Consumers may pay more for spring lettuce and summer melons in grocery stores across the country now that California farmers have started abandoning their fields in response to a crippling drought.
This reminds me of Kunstler’s rant about the ’3,000-mile salad.’ We rely on areas like California’s Central Valley for fruits & vegetables more than most Americans realize. Economies of scale are great when they work in our favor, but the flip side is that when these huge farms fail to deliver the crops we expect from them, we have few other options to explore.
This is also starting to bring water resource conflicts to the front of the news as well:
With such a grim outlook, many California farmers including Giacone are investing millions to drill down hundreds of feet in search of new water sources.
Depending on how much it rains this winter, federal water supplies could be slashed down to nothing this year, forcing farmers to rely solely on brackish well water. But the U.S. Bureau of Reclamation won’t make an official decision until late February, said Ron Milligan, the agency’s Central Valley operations manager.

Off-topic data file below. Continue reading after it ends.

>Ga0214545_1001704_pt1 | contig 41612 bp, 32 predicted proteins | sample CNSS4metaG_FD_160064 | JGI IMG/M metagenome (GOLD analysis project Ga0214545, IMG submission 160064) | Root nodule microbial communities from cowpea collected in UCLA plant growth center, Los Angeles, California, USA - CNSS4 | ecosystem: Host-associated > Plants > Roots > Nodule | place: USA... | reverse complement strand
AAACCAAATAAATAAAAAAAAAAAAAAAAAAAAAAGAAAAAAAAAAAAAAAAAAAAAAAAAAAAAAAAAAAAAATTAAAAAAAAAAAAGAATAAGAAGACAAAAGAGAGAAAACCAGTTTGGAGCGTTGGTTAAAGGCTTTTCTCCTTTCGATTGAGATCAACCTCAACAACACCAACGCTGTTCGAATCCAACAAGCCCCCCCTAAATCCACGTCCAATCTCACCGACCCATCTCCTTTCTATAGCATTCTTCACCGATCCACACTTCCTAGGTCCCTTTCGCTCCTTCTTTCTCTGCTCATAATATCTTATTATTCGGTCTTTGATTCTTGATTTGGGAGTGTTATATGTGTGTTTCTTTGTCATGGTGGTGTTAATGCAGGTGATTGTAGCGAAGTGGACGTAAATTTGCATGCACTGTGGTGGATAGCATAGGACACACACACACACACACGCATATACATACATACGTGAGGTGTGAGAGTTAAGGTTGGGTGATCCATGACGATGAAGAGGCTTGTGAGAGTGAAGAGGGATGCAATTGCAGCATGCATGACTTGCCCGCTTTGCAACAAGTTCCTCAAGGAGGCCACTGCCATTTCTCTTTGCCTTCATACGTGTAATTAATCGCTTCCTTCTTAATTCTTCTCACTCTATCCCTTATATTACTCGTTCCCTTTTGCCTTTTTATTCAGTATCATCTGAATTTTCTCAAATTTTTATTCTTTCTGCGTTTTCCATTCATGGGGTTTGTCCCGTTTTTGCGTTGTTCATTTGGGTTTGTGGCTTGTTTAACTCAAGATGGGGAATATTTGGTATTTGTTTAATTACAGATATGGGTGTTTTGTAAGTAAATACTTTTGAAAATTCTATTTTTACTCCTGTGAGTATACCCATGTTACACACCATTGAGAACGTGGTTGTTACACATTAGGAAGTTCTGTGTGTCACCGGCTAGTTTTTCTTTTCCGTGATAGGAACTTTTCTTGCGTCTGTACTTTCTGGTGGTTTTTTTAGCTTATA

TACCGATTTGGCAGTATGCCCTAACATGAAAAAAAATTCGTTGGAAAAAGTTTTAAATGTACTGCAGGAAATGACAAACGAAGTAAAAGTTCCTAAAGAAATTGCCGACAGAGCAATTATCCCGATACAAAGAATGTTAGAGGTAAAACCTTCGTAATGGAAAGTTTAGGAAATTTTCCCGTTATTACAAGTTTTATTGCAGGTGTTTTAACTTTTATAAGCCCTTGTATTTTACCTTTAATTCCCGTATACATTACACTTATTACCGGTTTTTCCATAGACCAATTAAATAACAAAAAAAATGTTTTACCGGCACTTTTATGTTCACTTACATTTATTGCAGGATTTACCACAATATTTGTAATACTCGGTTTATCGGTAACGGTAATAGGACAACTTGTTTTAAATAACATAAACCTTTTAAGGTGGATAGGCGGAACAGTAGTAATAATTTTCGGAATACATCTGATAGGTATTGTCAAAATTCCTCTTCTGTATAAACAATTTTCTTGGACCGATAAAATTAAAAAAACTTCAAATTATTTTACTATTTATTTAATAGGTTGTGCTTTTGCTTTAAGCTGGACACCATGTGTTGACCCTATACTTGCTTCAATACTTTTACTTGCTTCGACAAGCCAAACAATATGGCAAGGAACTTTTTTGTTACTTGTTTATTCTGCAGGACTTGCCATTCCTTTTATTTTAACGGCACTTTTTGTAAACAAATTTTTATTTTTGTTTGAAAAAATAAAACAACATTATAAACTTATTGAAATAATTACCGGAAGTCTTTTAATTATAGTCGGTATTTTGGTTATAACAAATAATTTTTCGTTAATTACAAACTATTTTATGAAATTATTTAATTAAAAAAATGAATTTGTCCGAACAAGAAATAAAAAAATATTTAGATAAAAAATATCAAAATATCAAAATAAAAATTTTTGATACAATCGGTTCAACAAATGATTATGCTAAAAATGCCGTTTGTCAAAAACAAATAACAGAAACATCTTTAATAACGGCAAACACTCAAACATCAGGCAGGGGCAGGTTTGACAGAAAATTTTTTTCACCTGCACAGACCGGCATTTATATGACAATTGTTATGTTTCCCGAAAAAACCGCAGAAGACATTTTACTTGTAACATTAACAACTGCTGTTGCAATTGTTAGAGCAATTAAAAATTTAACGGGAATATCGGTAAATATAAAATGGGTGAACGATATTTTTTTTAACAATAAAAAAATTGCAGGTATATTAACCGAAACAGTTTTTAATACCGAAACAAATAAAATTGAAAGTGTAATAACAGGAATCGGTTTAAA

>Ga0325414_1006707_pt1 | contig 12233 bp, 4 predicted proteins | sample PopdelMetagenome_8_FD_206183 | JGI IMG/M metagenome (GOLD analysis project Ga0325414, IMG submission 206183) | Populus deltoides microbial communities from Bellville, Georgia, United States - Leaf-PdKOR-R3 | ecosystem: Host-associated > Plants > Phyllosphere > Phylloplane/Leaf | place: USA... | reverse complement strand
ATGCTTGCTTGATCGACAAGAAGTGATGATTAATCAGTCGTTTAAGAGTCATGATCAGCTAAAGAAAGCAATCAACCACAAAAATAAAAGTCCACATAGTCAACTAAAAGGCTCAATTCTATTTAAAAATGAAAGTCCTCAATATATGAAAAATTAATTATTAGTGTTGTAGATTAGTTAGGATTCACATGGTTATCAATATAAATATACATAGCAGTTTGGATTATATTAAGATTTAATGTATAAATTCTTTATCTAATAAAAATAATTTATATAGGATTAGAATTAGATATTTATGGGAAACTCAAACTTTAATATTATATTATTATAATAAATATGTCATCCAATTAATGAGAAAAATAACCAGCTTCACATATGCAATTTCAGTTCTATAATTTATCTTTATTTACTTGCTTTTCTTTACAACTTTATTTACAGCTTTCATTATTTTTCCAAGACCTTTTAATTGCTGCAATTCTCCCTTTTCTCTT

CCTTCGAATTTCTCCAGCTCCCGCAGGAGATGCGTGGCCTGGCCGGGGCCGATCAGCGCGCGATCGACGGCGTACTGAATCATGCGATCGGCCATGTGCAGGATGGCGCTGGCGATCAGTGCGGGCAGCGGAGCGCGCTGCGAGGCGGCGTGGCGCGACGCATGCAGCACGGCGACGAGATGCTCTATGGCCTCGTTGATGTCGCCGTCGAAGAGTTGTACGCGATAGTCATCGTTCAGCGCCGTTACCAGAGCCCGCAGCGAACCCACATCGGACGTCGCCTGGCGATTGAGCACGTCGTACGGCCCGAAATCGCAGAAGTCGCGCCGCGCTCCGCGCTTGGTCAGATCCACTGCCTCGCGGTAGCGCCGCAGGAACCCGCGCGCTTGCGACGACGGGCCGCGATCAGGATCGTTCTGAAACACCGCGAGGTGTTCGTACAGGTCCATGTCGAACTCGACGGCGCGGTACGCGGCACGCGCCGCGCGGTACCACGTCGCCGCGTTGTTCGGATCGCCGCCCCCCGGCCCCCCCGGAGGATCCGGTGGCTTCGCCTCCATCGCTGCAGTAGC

Since it isn’t raining, farmers that are trying to stay in business are drilling further and further down to find & drain underground reservoirs. For those that may not know, the term ‘brackish’ indicates that there’s more salt in the water than in normal freshwater, which means that in order to survive, the farmers are increasing the salinity in their fields by irrigating from this source… extracting perhaps more yields over the next few years but drastically reducing the long-term fertility of the fields.
It’s been a cold winter here, but one of the things I’m thankful for is that I live in a state with abundant fresh water… assuming we can stop polluting it.